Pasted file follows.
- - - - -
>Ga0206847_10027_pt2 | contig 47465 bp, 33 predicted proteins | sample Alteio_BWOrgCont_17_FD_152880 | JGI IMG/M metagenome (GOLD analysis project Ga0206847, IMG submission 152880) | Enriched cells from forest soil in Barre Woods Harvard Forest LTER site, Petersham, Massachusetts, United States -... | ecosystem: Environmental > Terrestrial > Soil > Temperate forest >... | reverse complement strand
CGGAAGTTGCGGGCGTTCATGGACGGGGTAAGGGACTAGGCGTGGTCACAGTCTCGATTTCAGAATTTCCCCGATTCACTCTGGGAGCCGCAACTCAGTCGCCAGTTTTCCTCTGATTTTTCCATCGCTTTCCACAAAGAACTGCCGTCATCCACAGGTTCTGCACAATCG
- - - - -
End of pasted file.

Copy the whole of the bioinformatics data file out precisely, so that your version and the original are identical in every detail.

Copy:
>Ga0206847_10027_pt2 | contig 47465 bp, 33 predicted proteins | sample Alteio_BWOrgCont_17_FD_152880 | JGI IMG/M metagenome (GOLD analysis project Ga0206847, IMG submission 152880) | Enriched cells from forest soil in Barre Woods Harvard Forest LTER site, Petersham, Massachusetts, United States -... | ecosystem: Environmental > Terrestrial > Soil > Temperate forest >... | reverse complement strand
CGGAAGTTGCGGGCGTTCATGGACGGGGTAAGGGACTAGGCGTGGTCACAGTCTCGATTTCAGAATTTCCCCGATTCACTCTGGGAGCCGCAACTCAGTCGCCAGTTTTCCTCTGATTTTTCCATCGCTTTCCACAAAGAACTGCCGTCATCCACAGGTTCTGCACAATCG